An adjustable rate mortgage (ARM) is a home loan for a fixed, longer term, but with an interest rate that adjusts (changes) during the life of the loan. ARMs became important when interest rates were escalating and banks no longer wanted to take the risk of lending at 4 or 5% and then seeing their costs of funds skyrocket to 10 or 12%.
For many years, interest rates remained fairly steady and banks had no problem setting a rate on a loan because their cost of funds remained fairly steady.
ARMs are for thirty years usually, with interest rates fluctuating in the course of those thirty years. What is the main worry to borrowers is how often the rate is adjusted. Unless, of course, the borrower knows he will be in the house for an extended period, in which case the longer term would be better since it will avoid any refinancing and the relevant charges.
Most of the time, the five year adjustment period is what is best for most borrowers. When the interest can be adjusted more often, the risk of spikes in the interest rate is greater. If your ARM is at 6% for five years, for instance, it will not increase, even if rates go up to 8%, then back down to 7%.
With an annually adjusted ARM, the homeowner would have had all of the increases in the interim. Most ARMS have an interest rate cap, however, to protect the borrower from runaway interest rates as well.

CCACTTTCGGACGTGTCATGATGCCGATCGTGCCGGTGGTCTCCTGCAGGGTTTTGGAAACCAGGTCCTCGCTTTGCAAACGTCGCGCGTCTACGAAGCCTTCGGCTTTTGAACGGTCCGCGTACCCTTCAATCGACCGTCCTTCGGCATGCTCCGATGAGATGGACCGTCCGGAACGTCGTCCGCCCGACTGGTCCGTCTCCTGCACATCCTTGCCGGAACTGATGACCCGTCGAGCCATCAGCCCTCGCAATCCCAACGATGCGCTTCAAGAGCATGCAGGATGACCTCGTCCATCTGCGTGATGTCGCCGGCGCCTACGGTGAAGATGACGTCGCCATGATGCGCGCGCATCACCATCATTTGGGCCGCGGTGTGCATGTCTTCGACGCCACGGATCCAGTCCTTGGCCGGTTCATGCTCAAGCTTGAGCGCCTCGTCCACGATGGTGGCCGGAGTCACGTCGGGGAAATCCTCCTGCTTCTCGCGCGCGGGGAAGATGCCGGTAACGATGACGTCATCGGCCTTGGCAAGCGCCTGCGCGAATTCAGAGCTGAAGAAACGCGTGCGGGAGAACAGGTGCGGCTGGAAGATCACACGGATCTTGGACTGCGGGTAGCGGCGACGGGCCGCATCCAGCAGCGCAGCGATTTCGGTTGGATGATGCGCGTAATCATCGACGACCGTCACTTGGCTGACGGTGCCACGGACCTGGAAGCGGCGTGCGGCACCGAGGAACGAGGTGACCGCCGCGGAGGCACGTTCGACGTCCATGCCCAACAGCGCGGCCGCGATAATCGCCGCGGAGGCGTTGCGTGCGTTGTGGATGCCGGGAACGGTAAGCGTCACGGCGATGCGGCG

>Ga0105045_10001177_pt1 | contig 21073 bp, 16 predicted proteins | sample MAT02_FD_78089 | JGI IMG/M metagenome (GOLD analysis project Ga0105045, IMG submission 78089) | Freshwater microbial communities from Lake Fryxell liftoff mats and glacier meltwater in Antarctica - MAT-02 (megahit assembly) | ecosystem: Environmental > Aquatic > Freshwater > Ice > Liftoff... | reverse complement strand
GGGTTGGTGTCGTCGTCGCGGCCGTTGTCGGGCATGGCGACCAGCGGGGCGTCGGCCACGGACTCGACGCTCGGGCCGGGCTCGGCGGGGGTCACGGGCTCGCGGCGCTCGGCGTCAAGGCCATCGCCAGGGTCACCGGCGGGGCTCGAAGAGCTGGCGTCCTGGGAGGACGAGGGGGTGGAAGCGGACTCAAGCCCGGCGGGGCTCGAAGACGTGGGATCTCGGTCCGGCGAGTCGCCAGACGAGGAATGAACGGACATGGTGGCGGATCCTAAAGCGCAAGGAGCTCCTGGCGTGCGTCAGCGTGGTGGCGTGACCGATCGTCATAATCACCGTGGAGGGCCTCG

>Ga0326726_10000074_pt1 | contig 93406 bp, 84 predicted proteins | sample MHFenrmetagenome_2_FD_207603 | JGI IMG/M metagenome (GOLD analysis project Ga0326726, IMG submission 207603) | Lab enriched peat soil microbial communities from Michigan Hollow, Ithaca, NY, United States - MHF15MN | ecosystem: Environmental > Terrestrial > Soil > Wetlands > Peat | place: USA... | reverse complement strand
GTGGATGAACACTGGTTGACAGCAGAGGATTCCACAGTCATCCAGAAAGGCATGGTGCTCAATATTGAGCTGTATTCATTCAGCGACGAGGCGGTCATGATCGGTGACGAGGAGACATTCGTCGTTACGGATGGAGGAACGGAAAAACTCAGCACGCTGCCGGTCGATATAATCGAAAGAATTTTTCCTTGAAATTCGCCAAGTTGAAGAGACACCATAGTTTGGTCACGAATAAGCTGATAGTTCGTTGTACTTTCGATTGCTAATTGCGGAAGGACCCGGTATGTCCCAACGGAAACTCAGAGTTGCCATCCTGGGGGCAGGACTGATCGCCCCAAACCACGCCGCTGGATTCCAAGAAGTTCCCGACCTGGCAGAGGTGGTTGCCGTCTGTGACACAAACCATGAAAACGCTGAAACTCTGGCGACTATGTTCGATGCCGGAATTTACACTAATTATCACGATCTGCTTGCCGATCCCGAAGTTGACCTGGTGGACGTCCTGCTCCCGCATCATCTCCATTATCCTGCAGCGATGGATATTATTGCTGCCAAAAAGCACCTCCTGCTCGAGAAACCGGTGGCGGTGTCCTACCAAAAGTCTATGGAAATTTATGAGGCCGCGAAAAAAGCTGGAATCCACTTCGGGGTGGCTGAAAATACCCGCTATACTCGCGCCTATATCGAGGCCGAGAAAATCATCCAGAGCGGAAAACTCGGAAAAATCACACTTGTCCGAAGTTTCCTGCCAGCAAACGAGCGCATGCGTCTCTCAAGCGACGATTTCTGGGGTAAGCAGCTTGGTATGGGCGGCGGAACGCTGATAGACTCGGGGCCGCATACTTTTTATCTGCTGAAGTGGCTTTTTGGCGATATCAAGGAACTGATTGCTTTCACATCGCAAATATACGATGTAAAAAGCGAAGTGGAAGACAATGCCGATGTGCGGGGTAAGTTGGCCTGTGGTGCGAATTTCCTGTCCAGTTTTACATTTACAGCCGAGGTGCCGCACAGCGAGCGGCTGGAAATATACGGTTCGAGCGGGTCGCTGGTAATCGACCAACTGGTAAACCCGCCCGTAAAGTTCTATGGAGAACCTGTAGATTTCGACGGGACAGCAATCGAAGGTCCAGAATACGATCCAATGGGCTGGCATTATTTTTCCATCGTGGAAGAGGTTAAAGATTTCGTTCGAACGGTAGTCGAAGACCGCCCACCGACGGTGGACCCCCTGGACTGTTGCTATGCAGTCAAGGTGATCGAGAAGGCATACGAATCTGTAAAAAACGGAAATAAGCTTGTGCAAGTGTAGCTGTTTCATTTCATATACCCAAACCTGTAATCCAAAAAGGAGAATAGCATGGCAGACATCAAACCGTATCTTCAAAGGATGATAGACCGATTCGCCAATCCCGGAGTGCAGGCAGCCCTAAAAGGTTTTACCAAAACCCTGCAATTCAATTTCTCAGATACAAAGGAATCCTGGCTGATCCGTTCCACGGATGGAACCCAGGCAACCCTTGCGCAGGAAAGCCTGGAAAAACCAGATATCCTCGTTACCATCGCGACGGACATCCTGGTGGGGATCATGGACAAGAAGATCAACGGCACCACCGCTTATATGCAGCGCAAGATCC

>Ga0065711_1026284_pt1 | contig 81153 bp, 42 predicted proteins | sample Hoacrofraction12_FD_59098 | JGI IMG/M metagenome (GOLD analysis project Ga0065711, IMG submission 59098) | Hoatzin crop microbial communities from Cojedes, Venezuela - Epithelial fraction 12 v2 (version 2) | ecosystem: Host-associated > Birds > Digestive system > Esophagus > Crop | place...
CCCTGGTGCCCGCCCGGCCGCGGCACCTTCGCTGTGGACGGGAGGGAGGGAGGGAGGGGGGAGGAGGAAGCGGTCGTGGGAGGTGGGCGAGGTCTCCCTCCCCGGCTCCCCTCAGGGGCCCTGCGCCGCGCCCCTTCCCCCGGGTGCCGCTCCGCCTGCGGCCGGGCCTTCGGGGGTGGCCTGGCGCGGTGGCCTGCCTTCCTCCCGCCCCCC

The length of time you think you will live in your home is the best gage for the adjustment period of your loan. Those who typically live in a house for a few years only care about the first rate of the loan. However, those who normally live in their homes for more extended periods will want the longer adjustment terms. Usually, a borrower will not be able to obtain an adjustment period longer than seven years.
You can get an ARM that is based on different interest rate instruments for example the LIBOR or Treasury Bills or Notes. Each of these has benefits and disadvantages, based on the length of time of the mortgage and the borrower’s concept of the future of interest rates and tolerance of fluctuating payments. Remember that if you have an ARM that adjusts frequently, your monthly payment will change often.
This is not an ideal situation for many people, who have to live on a fixed budget.
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Havens, Angel S. "Choose The ARM That Suits You Perfectly.." Choose The ARM That Suits You Perfectly.. 23 Jun. 2010. uberarticles.com. 3 Feb 2016 <http://uberarticles.com/business/choose-the-arm-that-suits-you-perfectly/>.
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